The Armed Services Vocational Aptitude Battery





Reyna Avila, Victoria Boccanfuso, Shawna Metcalfe



A.  Purpose of the Armed Services Vocational Aptitude Battery (ASVAB)


The ASVAB is a tool used in educational and vocational settings for counseling and to stimulate interest in jobs and training areas in the Armed Forces. The ASVAB provides counselors and test takers with career guidance. The ASVAB is primarily used to help military recruiters screen and place recruits an area where they will be most successful and productive.


B.  How the Test Was Constructed


The ASVAB has 3 composite scores, which are Academic Ability, Verbal Ability, and Math Ability.  Within these three categories there are 10 subtests. The United States Military Entrance Processing Committee composed the ASVAB. The ASVAB takes approximately 3 hours to complete, 2 and one quarter of which are actual test taking and the rest is instruction-giving time. The ASVAB is a highly standardized test; extra measures were taken to include minority groups in a sample group. The scores on the ASVAB are interpreted as general ability (g) plus (+) interest. The test is administered to adolescents and young adults ranging from ages 16-23 years old in high school, junior college, or those interested in applying for the Armed Forces.


C. Who the test is designed to be used with.


The ASVAB was designed for adolescents and adults grade 10 and over with a specification for high school, junior college and young adults applying to the armed forces.


D. A description of each of the scales of the test.


The ASVAB contains 10 separately timed subtests. There are 8 power subtests (test for which speed of work has no influence on an examinee’s score) and two speeded subtests. The test parts are:

1.      General Science (GS) – includes 25 items that are to be completed in 11 min that measure general knowledge of biological and physical sciences.

2.      Arithmetic Reasoning (AR) – includes 30 items that are to be completed in 36 min and the items are simple word problems with simple calculations.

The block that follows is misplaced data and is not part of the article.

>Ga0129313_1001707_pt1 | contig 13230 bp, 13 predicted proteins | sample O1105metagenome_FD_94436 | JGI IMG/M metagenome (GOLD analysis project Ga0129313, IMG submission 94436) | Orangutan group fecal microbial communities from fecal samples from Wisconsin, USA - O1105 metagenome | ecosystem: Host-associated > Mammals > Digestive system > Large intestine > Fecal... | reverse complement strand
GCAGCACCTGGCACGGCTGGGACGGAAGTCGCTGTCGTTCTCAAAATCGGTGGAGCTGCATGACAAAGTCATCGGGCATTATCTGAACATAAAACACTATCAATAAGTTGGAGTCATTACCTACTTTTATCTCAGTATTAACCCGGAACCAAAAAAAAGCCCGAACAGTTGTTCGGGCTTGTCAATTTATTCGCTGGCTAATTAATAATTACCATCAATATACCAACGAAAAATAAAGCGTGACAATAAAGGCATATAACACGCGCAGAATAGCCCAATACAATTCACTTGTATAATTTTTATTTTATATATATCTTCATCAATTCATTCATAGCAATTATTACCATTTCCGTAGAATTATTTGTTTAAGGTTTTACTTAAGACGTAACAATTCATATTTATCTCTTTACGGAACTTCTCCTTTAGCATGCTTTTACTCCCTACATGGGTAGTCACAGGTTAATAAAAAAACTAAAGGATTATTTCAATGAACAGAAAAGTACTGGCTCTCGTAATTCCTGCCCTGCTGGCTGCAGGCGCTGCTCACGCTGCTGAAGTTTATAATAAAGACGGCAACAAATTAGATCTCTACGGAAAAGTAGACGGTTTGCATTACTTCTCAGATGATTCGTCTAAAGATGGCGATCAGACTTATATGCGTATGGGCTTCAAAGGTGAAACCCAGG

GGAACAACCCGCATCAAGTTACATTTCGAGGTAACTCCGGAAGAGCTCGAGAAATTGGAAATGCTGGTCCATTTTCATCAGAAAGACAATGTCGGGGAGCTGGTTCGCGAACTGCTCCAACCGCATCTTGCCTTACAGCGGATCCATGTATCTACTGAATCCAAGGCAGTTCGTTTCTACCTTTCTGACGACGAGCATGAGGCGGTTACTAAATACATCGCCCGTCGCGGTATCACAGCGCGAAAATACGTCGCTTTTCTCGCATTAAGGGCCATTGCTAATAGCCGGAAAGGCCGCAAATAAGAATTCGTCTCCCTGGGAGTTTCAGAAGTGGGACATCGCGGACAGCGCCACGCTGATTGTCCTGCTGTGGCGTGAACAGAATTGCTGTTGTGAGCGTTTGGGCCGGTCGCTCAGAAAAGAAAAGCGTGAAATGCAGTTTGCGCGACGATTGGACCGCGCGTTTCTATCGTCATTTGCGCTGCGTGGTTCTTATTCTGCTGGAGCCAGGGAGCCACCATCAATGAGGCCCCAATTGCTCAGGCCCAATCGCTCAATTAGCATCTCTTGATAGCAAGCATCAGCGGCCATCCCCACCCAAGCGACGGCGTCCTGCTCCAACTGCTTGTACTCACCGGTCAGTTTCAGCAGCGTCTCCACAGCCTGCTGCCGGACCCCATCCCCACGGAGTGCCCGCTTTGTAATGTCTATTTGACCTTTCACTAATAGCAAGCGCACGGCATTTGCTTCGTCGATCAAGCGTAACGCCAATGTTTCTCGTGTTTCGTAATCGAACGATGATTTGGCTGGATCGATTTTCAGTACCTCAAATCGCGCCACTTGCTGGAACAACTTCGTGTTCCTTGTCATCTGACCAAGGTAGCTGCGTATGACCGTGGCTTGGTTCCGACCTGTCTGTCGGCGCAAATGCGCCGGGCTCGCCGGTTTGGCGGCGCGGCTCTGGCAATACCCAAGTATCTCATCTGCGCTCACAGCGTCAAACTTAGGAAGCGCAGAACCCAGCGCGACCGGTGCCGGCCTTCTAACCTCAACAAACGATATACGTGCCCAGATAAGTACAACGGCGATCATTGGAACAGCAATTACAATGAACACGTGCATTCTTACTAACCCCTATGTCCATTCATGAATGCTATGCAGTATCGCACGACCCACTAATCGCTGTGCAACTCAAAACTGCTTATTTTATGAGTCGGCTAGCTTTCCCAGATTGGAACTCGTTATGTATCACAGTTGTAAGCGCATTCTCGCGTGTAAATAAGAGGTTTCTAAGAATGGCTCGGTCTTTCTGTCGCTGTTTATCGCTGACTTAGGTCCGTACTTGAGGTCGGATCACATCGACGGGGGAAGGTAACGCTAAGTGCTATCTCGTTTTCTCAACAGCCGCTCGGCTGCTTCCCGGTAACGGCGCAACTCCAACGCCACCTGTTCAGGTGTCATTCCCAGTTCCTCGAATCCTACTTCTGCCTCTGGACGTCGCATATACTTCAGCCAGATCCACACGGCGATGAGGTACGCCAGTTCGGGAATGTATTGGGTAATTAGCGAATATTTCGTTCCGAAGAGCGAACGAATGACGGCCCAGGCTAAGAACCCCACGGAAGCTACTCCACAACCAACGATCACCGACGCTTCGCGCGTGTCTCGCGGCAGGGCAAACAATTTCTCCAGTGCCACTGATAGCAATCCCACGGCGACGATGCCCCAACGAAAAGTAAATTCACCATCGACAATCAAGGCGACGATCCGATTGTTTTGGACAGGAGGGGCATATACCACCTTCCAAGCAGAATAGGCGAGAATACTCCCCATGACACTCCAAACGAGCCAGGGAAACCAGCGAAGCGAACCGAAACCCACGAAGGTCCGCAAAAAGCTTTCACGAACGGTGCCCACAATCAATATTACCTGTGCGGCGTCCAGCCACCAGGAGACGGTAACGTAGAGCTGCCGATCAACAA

3.      Word Knowledge (WK) – includes 35 items that are to be completed in 11 min where the applicant must select the correct meaning, or synonym of a given word.

4.      Paragraph Comprehension (PC) – includes 15 items, which are to be completed in 13 min where the applicant must read several paragraphs and then answer the 15 questions on what they just read.

5.      Numerical Operations (NO) – includes 50 items and the applicant is given 3 min in which to answer as many problems involving simple calculations as possible.(speeded)

6.      Coding Speed (CS) – includes 84 items and the applicant has 7 min in which to substitute numeric codes for verbal material.

(i.e.  KEY          Red….2413                    Cat….8262

                 Boy….7285                      Dog….5313


1. boy          2413            7614            7285            9313

2. dog          8262            5313            2413            7614

3. red          7285            2413            8262            7614

7.      Auto and Shop information (AS) – includes 25 items that are to be completed in 11 min an they measure knowledge of automobiles, tools, shop terminology, and shop practices.

8.      Mathematical Knowledge (MK) – includes 25 items that are to be completed in 24 min and measure knowledge of high school level math (algebra, geometry, elementary trigonometry)

9.      Mechanical Comprehension (MC) – includes 25 items to be completed in 19 min and  measures knowledge of basic mechanical and physical principles.

10.  Electronics Information (EI) – includes 20 items that are to be completed in 9 min and measure knowledge of electric principles and electronic terminology.


E.      The data regarding  the reliability and validity of the test.